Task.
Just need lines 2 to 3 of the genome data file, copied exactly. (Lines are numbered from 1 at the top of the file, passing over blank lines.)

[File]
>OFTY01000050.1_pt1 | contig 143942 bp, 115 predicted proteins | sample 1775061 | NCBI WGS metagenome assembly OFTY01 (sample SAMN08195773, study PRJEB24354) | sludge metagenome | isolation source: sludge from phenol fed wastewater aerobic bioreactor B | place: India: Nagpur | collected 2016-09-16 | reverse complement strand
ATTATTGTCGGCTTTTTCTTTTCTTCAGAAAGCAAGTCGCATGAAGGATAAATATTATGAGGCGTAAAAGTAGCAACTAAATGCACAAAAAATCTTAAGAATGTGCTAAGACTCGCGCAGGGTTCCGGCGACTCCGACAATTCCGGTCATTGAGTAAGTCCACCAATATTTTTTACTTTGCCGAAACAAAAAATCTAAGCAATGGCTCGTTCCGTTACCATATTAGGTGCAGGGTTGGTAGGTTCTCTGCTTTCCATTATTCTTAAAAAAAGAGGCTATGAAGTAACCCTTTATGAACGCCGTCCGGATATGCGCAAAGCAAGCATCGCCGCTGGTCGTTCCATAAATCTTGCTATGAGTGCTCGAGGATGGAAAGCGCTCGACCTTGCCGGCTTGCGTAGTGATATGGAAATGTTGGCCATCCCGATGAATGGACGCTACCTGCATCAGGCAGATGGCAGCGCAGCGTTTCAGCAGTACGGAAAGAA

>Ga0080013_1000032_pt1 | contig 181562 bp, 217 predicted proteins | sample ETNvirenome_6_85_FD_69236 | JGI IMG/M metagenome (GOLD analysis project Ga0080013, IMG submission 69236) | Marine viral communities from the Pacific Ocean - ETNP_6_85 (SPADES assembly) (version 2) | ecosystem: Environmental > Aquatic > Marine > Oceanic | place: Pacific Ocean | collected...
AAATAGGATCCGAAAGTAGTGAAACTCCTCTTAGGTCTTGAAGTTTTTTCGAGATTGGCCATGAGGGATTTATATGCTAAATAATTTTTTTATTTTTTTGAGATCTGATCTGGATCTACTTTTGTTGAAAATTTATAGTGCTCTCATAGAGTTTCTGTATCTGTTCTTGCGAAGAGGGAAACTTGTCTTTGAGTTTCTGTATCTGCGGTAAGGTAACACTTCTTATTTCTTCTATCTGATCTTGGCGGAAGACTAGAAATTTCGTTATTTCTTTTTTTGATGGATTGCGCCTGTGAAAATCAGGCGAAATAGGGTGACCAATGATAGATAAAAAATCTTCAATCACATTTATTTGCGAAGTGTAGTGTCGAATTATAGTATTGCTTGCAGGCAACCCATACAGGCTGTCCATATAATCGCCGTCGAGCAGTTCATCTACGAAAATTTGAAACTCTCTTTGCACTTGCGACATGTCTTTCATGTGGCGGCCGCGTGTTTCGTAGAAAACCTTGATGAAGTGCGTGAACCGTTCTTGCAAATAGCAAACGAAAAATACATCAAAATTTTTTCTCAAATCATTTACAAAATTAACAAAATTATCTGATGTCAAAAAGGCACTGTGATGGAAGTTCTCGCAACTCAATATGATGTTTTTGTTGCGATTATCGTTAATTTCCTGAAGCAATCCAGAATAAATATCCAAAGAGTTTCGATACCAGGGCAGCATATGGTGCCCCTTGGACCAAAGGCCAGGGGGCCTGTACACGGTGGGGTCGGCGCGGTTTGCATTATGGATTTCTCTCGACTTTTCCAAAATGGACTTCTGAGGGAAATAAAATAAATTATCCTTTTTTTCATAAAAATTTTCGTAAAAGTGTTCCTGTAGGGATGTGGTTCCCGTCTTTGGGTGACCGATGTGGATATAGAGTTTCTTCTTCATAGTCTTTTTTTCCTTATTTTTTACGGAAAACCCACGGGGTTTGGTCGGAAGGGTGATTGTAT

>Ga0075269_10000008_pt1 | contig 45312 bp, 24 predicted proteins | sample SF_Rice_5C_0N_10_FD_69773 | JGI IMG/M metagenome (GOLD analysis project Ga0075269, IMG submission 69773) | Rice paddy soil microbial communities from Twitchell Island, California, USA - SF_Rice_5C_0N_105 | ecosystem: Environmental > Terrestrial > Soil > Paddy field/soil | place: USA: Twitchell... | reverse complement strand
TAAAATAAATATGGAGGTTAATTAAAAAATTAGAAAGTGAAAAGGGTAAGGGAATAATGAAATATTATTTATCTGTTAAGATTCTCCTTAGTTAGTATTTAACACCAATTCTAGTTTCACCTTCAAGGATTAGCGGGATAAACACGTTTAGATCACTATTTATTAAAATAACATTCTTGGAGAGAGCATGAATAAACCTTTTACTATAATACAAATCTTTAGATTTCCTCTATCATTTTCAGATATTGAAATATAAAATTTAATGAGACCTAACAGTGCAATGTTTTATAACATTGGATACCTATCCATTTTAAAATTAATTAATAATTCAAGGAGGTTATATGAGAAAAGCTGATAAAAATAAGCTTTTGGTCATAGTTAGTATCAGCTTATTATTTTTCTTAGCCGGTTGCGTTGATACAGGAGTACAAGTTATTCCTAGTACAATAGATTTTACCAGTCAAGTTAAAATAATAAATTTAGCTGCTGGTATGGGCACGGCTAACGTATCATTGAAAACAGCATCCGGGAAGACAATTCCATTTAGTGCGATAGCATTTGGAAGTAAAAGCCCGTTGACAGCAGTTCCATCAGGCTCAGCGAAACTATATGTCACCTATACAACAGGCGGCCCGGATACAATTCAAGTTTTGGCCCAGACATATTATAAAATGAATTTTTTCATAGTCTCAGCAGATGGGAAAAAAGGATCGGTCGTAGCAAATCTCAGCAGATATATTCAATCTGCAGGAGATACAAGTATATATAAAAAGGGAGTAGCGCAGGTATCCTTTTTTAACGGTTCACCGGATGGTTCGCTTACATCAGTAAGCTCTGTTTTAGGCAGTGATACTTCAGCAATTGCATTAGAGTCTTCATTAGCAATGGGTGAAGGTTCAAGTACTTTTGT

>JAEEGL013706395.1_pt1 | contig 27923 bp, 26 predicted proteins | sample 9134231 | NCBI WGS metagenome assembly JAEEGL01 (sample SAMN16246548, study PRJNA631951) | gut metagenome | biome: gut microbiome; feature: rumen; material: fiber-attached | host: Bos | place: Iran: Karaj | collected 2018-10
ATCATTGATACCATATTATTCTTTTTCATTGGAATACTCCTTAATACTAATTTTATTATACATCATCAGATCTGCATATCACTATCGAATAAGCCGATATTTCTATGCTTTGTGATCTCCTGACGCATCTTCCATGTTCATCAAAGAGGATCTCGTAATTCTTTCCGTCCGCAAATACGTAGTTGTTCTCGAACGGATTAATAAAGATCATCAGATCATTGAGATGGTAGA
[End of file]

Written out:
ATTATTGTCGGCTTTTTCTTTTCTTCAGAAAGCAAGTCGCATGAAGGATAAATATTATGAGGCGTAAAAGTAGCAACTAAATGCACAAAAAATCTTAAGAATGTGCTAAGACTCGCGCAGGGTTCCGGCGACTCCGACAATTCCGGTCATTGAGTAAGTCCACCAATATTTTTTACTTTGCCGAAACAAAAAATCTAAGCAATGGCTCGTTCCGTTACCATATTAGGTGCAGGGTTGGTAGGTTCTCTGCTTTCCATTATTCTTAAAAAAAGAGGCTATGAAGTAACCCTTTATGAACGCCGTCCGGATATGCGCAAAGCAAGCATCGCCGCTGGTCGTTCCATAAATCTTGCTATGAGTGCTCGAGGATGGAAAGCGCTCGACCTTGCCGGCTTGCGTAGTGATATGGAAATGTTGGCCATCCCGATGAATGGACGCTACCTGCATCAGGCAGATGGCAGCGCAGCGTTTCAGCAGTACGGAAAGAA

>Ga0080013_1000032_pt1 | contig 181562 bp, 217 predicted proteins | sample ETNvirenome_6_85_FD_69236 | JGI IMG/M metagenome (GOLD analysis project Ga0080013, IMG submission 69236) | Marine viral communities from the Pacific Ocean - ETNP_6_85 (SPADES assembly) (version 2) | ecosystem: Environmental > Aquatic > Marine > Oceanic | place: Pacific Ocean | collected...